The historical Supreme Court’s decision to overturn DOMA in 2013 might have led some to believe that the playing field was somehow gloriously and instantly evened out, but that’s simply not the case. In fact, for some, it’s complicated their lives, especially those facing the end of their lives. Until society understands these realities, there will remain a huge divide among those who thought, “There. Now we’re even,” and those who knew it was only the tip of the proverbial iceberg.
LGBT seniors still fear seeking out healthcare and will often delay it because they’re unsure of how a caregiver in a hospital or even a physician’s office will treat them. Many who are hospitalized will explain their partners away as a “friend” or even a sibling instead of introducing them or making it known that they’re the patient’s partner. There’s a real sadness to that, too. The fears of discrimination are real and for many, they opt to go back into the closet to avoid the stress over the quality of care they receive as a gay person.
In fact, there have been hospice and home health professionals who report visiting clients who may be “staging” their homes in order to avoid the healthcare workers from feeling uncomfortable. And it’s their own homes.
With the number of LGBT seniors expected to double over the next two decades, it’s clear there has to be a better way because right now, many are isolating themselves at a time when they most need the attention and care of friends, family and most importantly, healthcare professionals. Many often overlook the importance of wills, powers of attorney and other important estate planning documents.
For its part, the National Resource Center on LGBT Aging is gearing up to better meet the needs of those who are working double time to protect their final days.
If you’re wondering how big the problem is, consider the fact that LGBT seniors are typically more likely to face mental distress and disability and even after they seek out help, they’re also more likely to face barriers to the same quality care their heterosexual counterparts receive.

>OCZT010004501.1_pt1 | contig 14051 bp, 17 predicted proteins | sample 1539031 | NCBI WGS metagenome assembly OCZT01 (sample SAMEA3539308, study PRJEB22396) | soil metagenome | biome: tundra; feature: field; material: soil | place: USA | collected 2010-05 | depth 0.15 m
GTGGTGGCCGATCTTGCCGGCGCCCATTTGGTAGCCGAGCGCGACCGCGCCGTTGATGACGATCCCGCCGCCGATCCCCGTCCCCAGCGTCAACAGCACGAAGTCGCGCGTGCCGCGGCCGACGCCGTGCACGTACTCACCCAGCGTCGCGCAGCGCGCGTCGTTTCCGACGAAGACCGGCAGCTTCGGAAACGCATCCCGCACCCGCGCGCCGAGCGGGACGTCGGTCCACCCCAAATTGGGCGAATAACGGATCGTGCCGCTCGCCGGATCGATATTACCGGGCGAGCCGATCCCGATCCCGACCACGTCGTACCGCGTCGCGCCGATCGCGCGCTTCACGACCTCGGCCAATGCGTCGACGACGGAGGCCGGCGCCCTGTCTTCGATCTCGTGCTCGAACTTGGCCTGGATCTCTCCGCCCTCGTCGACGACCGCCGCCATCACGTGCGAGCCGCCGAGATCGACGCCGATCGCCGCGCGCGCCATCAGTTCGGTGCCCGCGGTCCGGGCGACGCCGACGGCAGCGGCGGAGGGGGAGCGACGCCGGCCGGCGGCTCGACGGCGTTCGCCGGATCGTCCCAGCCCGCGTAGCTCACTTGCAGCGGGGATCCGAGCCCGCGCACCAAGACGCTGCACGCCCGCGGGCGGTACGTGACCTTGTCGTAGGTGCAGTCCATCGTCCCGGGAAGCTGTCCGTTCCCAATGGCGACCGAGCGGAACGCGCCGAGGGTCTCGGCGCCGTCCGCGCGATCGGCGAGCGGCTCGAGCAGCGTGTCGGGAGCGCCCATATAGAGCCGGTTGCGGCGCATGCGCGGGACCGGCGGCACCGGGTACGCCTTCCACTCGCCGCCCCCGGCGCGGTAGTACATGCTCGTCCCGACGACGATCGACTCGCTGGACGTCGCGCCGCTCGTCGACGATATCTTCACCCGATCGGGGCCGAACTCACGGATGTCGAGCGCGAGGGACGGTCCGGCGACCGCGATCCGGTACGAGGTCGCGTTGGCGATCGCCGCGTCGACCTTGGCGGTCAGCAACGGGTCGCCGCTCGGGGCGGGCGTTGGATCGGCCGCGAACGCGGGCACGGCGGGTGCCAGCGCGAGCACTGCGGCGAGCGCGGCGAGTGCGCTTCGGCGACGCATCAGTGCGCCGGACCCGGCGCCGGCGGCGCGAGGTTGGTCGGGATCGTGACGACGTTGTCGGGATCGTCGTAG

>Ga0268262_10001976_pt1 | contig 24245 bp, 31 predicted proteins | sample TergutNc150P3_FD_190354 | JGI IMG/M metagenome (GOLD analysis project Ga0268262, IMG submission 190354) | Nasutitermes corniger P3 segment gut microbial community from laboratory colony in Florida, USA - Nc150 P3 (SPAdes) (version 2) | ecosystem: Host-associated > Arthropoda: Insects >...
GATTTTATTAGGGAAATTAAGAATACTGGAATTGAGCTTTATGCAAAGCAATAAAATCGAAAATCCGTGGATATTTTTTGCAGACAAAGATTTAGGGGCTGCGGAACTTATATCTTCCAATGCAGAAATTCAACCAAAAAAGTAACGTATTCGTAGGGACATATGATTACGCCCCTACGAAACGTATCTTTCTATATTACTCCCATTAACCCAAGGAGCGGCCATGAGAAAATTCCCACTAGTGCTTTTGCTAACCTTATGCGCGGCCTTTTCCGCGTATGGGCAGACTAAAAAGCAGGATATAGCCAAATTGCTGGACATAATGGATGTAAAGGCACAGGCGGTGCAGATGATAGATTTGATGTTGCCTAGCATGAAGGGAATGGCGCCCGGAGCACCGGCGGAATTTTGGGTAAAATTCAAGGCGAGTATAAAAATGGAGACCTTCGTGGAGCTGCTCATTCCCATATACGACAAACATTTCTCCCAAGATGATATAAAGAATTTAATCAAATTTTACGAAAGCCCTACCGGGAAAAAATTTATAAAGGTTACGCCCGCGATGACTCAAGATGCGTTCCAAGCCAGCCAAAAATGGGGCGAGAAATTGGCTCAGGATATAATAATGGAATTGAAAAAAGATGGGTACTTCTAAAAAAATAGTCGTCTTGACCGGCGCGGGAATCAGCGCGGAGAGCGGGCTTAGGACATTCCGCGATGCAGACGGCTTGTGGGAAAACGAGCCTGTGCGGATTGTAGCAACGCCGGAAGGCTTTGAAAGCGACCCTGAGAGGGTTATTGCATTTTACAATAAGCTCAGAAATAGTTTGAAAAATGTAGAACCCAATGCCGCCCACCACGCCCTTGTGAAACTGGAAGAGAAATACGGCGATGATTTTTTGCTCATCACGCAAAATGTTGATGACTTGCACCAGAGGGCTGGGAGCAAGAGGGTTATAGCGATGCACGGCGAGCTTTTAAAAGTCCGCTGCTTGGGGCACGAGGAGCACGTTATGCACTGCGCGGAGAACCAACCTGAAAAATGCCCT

A report released last year, The Aging and Health Report: Disparities and Resilience among Lesbian, Gay, Bisexual, and Transgender Older Adults, revealed that more than 20 percent of LGBT older adults reporting they had not come out about their sexual orientation or gender identity to their primary physician.
Of course, there are those fearful reminders of coming out in a far more dangerous time, when homosexuality meant a person may be criminalized or damned to hell. In fact, more than 80 percent of older LGBT citizens say they had been victimized at some point in their lives because of their sexuality. All of this leads to those numbers that show isolation and depression being more likely.
It’s for these reasons that estate planning should be a priority for anyone in the LGBT community, especially when it comes to end of life wishes. Our estate planning lawyers can help put healthcare proxies, powers of attorney and other important legal documents into place. Our clients – whether they’re straight or gay – have come to rely on our team of experienced lawyers to ensure their legal bases are covered and the necessary legal protections are in place. Without these important documents, a partner may find his voice silenced. It’s simply a risk you no longer have to take. If we can help with your estate planning efforts, we invite you to contact our office to learn more about what we offer all of our clients.
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